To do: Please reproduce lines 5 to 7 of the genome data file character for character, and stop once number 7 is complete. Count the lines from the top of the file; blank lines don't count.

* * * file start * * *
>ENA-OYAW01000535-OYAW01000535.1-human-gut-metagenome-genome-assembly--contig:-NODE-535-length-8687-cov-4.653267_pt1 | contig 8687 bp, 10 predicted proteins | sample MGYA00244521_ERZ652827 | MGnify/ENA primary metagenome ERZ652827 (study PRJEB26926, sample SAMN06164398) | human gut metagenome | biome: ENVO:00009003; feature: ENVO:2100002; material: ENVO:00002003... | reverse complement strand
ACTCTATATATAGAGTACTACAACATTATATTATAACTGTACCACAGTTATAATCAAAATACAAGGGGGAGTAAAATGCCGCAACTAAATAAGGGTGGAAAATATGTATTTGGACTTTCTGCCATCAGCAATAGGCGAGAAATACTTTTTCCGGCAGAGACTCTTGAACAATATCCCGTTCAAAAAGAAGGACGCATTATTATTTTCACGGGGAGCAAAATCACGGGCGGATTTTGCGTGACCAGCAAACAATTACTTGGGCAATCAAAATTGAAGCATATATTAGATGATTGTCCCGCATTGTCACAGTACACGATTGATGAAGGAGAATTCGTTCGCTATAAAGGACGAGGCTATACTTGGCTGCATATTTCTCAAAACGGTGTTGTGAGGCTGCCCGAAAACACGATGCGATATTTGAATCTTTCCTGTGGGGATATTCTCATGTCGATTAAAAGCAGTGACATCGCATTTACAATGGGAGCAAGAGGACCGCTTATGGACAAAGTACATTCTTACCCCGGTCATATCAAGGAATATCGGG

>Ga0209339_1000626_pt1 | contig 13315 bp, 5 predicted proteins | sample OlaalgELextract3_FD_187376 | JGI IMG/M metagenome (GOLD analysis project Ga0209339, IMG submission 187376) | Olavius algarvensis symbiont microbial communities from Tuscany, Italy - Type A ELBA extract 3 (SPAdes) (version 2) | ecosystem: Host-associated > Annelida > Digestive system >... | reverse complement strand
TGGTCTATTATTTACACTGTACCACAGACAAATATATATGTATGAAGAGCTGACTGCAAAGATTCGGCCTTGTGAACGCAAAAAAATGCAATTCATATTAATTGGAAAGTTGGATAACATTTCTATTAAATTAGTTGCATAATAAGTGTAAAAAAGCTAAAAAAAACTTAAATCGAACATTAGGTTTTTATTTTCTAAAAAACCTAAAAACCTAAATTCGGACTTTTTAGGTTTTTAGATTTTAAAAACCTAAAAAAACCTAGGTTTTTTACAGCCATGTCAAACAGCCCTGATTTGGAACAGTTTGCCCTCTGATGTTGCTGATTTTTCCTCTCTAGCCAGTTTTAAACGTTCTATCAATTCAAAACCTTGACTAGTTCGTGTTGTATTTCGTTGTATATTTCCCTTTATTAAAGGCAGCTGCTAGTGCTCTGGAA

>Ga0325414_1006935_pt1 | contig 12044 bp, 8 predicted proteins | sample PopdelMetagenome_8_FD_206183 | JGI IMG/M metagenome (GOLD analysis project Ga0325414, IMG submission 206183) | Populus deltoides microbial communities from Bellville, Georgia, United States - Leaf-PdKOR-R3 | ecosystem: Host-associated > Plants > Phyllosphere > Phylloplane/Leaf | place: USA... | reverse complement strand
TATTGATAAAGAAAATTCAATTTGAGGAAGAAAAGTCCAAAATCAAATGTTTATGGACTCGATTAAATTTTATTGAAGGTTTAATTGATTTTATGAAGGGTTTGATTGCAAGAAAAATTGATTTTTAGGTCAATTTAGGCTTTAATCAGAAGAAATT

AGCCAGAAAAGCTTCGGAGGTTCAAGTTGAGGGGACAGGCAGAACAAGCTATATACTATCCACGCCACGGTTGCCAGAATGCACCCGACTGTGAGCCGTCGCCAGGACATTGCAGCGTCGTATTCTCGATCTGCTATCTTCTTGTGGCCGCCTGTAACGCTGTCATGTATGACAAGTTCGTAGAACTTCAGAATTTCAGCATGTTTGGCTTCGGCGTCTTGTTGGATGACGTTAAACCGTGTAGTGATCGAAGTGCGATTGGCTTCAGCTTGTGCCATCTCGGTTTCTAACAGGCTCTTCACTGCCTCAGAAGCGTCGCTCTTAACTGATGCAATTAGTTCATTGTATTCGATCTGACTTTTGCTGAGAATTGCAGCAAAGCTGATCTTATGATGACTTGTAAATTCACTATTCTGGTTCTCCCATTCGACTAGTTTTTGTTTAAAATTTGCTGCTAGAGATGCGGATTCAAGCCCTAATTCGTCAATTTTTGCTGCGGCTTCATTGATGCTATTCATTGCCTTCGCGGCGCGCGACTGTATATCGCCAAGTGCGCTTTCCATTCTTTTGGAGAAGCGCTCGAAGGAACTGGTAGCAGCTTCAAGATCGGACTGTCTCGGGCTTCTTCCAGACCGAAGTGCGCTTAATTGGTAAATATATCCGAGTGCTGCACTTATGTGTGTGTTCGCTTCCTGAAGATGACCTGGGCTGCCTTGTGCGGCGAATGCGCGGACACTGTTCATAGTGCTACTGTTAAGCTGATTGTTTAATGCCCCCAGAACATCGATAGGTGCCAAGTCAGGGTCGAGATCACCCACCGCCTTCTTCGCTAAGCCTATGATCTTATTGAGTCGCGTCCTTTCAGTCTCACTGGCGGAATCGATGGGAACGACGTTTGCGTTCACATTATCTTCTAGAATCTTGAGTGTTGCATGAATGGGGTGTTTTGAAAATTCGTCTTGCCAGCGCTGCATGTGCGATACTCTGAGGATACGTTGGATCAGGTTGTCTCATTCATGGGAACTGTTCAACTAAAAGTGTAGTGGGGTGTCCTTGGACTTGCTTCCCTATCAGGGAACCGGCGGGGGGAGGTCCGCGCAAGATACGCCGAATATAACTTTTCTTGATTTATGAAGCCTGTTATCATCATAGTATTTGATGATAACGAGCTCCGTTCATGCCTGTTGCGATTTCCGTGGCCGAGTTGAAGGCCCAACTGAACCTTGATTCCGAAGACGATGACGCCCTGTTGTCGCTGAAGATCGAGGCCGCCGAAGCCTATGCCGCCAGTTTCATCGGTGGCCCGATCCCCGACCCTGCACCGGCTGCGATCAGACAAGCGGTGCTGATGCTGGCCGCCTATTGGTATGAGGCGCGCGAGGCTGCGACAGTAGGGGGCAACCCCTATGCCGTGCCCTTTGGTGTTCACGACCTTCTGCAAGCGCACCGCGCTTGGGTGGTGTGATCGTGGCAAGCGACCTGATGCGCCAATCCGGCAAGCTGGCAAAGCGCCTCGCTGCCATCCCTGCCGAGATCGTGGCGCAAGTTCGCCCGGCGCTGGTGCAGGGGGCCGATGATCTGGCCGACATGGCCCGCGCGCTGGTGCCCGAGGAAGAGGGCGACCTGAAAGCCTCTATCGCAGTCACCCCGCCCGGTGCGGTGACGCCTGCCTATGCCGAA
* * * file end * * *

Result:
>Ga0325414_1006935_pt1 | contig 12044 bp, 8 predicted proteins | sample PopdelMetagenome_8_FD_206183 | JGI IMG/M metagenome (GOLD analysis project Ga0325414, IMG submission 206183) | Populus deltoides microbial communities from Bellville, Georgia, United States - Leaf-PdKOR-R3 | ecosystem: Host-associated > Plants > Phyllosphere > Phylloplane/Leaf | place: USA... | reverse complement strand
TATTGATAAAGAAAATTCAATTTGAGGAAGAAAAGTCCAAAATCAAATGTTTATGGACTCGATTAAATTTTATTGAAGGTTTAATTGATTTTATGAAGGGTTTGATTGCAAGAAAAATTGATTTTTAGGTCAATTTAGGCTTTAATCAGAAGAAATT

AGCCAGAAAAGCTTCGGAGGTTCAAGTTGAGGGGACAGGCAGAACAAGCTATATACTATCCACGCCACGGTTGCCAGAATGCACCCGACTGTGAGCCGTCGCCAGGACATTGCAGCGTCGTATTCTCGATCTGCTATCTTCTTGTGGCCGCCTGTAACGCTGTCATGTATGACAAGTTCGTAGAACTTCAGAATTTCAGCATGTTTGGCTTCGGCGTCTTGTTGGATGACGTTAAACCGTGTAGTGATCGAAGTGCGATTGGCTTCAGCTTGTGCCATCTCGGTTTCTAACAGGCTCTTCACTGCCTCAGAAGCGTCGCTCTTAACTGATGCAATTAGTTCATTGTATTCGATCTGACTTTTGCTGAGAATTGCAGCAAAGCTGATCTTATGATGACTTGTAAATTCACTATTCTGGTTCTCCCATTCGACTAGTTTTTGTTTAAAATTTGCTGCTAGAGATGCGGATTCAAGCCCTAATTCGTCAATTTTTGCTGCGGCTTCATTGATGCTATTCATTGCCTTCGCGGCGCGCGACTGTATATCGCCAAGTGCGCTTTCCATTCTTTTGGAGAAGCGCTCGAAGGAACTGGTAGCAGCTTCAAGATCGGACTGTCTCGGGCTTCTTCCAGACCGAAGTGCGCTTAATTGGTAAATATATCCGAGTGCTGCACTTATGTGTGTGTTCGCTTCCTGAAGATGACCTGGGCTGCCTTGTGCGGCGAATGCGCGGACACTGTTCATAGTGCTACTGTTAAGCTGATTGTTTAATGCCCCCAGAACATCGATAGGTGCCAAGTCAGGGTCGAGATCACCCACCGCCTTCTTCGCTAAGCCTATGATCTTATTGAGTCGCGTCCTTTCAGTCTCACTGGCGGAATCGATGGGAACGACGTTTGCGTTCACATTATCTTCTAGAATCTTGAGTGTTGCATGAATGGGGTGTTTTGAAAATTCGTCTTGCCAGCGCTGCATGTGCGATACTCTGAGGATACGTTGGATCAGGTTGTCTCATTCATGGGAACTGTTCAACTAAAAGTGTAGTGGGGTGTCCTTGGACTTGCTTCCCTATCAGGGAACCGGCGGGGGGAGGTCCGCGCAAGATACGCCGAATATAACTTTTCTTGATTTATGAAGCCTGTTATCATCATAGTATTTGATGATAACGAGCTCCGTTCATGCCTGTTGCGATTTCCGTGGCCGAGTTGAAGGCCCAACTGAACCTTGATTCCGAAGACGATGACGCCCTGTTGTCGCTGAAGATCGAGGCCGCCGAAGCCTATGCCGCCAGTTTCATCGGTGGCCCGATCCCCGACCCTGCACCGGCTGCGATCAGACAAGCGGTGCTGATGCTGGCCGCCTATTGGTATGAGGCGCGCGAGGCTGCGACAGTAGGGGGCAACCCCTATGCCGTGCCCTTTGGTGTTCACGACCTTCTGCAAGCGCACCGCGCTTGGGTGGTGTGATCGTGGCAAGCGACCTGATGCGCCAATCCGGCAAGCTGGCAAAGCGCCTCGCTGCCATCCCTGCCGAGATCGTGGCGCAAGTTCGCCCGGCGCTGGTGCAGGGGGCCGATGATCTGGCCGACATGGCCCGCGCGCTGGTGCCCGAGGAAGAGGGCGACCTGAAAGCCTCTATCGCAGTCACCCCGCCCGGTGCGGTGACGCCTGCCTATGCCGAA